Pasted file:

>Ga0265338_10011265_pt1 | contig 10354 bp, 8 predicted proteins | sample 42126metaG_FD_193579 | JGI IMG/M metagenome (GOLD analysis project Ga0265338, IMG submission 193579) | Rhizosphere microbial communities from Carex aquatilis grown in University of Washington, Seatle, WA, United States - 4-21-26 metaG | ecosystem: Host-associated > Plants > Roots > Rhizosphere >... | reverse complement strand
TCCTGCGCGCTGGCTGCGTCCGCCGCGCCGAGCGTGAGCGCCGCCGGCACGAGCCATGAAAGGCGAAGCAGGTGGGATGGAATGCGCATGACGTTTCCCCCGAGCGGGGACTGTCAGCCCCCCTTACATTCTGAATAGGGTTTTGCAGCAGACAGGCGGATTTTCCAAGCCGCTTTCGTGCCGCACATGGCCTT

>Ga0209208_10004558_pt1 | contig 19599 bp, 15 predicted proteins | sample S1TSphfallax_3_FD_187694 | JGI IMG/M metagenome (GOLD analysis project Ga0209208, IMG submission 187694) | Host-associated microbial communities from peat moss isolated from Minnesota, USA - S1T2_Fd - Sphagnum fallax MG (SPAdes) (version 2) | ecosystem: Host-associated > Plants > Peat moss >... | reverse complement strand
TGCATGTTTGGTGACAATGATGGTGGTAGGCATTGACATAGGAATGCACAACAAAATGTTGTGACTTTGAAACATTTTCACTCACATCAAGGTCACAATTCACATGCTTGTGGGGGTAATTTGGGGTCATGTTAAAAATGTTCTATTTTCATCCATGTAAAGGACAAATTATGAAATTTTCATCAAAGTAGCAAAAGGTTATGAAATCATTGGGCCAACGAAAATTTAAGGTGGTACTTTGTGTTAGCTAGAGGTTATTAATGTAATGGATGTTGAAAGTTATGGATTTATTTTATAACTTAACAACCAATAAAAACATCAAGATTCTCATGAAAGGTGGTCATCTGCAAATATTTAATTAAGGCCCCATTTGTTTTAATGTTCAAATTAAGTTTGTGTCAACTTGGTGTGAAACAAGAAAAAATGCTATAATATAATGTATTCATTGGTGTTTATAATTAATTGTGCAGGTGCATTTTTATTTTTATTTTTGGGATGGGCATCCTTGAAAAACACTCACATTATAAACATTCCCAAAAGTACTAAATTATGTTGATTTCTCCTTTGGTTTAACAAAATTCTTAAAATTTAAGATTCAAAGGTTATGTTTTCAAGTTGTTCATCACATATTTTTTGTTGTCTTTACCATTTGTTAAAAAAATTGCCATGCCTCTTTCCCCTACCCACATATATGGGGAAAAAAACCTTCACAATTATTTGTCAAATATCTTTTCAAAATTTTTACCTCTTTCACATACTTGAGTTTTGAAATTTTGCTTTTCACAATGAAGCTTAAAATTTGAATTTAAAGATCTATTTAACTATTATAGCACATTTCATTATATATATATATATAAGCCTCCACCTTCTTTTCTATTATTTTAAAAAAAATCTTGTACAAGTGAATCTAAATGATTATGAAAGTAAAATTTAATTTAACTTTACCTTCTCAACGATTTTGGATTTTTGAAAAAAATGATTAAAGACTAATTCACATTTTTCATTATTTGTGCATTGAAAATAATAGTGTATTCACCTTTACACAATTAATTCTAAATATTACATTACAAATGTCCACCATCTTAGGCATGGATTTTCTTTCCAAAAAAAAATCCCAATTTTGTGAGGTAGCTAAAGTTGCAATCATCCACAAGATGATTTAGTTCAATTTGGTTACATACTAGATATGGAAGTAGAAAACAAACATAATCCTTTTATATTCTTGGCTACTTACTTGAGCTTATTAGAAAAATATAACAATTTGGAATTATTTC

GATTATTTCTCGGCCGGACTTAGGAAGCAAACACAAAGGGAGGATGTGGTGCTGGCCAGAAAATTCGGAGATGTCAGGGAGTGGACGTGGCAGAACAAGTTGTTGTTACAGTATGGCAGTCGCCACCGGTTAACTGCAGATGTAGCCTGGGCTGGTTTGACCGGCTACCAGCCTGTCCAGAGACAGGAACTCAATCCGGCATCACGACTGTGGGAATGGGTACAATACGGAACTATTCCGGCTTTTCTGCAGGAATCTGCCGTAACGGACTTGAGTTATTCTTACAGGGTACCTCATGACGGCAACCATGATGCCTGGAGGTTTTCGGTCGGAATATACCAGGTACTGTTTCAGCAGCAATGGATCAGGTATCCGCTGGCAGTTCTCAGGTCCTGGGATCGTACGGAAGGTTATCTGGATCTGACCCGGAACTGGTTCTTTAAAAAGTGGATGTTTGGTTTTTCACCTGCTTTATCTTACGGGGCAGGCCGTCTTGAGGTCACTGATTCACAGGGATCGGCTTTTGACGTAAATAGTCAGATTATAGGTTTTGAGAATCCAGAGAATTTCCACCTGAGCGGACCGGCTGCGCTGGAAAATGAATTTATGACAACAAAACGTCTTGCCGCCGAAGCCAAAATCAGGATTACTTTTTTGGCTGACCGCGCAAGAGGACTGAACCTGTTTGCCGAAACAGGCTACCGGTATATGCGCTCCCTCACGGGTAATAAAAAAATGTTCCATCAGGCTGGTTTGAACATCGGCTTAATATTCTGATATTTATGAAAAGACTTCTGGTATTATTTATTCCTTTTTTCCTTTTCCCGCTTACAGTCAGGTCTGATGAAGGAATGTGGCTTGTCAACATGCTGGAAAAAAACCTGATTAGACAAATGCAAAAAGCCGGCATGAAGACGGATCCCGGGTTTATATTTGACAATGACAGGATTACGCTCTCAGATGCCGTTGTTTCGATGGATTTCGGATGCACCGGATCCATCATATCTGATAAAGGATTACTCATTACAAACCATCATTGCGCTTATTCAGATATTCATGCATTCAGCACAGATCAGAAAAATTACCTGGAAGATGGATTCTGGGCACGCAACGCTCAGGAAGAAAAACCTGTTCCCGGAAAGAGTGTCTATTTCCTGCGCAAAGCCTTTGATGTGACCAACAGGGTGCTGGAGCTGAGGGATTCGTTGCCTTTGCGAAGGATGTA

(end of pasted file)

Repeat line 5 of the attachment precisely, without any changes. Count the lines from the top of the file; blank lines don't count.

GATTATTTCTCGGCCGGACTTAGGAAGCAAACACAAAGGGAGGATGTGGTGCTGGCCAGAAAATTCGGAGATGTCAGGGAGTGGACGTGGCAGAACAAGTTGTTGTTACAGTATGGCAGTCGCCACCGGTTAACTGCAGATGTAGCCTGGGCTGGTTTGACCGGCTACCAGCCTGTCCAGAGACAGGAACTCAATCCGGCATCACGACTGTGGGAATGGGTACAATACGGAACTATTCCGGCTTTTCTGCAGGAATCTGCCGTAACGGACTTGAGTTATTCTTACAGGGTACCTCATGACGGCAACCATGATGCCTGGAGGTTTTCGGTCGGAATATACCAGGTACTGTTTCAGCAGCAATGGATCAGGTATCCGCTGGCAGTTCTCAGGTCCTGGGATCGTACGGAAGGTTATCTGGATCTGACCCGGAACTGGTTCTTTAAAAAGTGGATGTTTGGTTTTTCACCTGCTTTATCTTACGGGGCAGGCCGTCTTGAGGTCACTGATTCACAGGGATCGGCTTTTGACGTAAATAGTCAGATTATAGGTTTTGAGAATCCAGAGAATTTCCACCTGAGCGGACCGGCTGCGCTGGAAAATGAATTTATGACAACAAAACGTCTTGCCGCCGAAGCCAAAATCAGGATTACTTTTTTGGCTGACCGCGCAAGAGGACTGAACCTGTTTGCCGAAACAGGCTACCGGTATATGCGCTCCCTCACGGGTAATAAAAAAATGTTCCATCAGGCTGGTTTGAACATCGGCTTAATATTCTGATATTTATGAAAAGACTTCTGGTATTATTTATTCCTTTTTTCCTTTTCCCGCTTACAGTCAGGTCTGATGAAGGAATGTGGCTTGTCAACATGCTGGAAAAAAACCTGATTAGACAAATGCAAAAAGCCGGCATGAAGACGGATCCCGGGTTTATATTTGACAATGACAGGATTACGCTCTCAGATGCCGTTGTTTCGATGGATTTCGGATGCACCGGATCCATCATATCTGATAAAGGATTACTCATTACAAACCATCATTGCGCTTATTCAGATATTCATGCATTCAGCACAGATCAGAAAAATTACCTGGAAGATGGATTCTGGGCACGCAACGCTCAGGAAGAAAAACCTGTTCCCGGAAAGAGTGTCTATTTCCTGCGCAAAGCCTTTGATGTGACCAACAGGGTGCTGGAGCTGAGGGATTCGTTGCCTTTGCGAAGGATGTA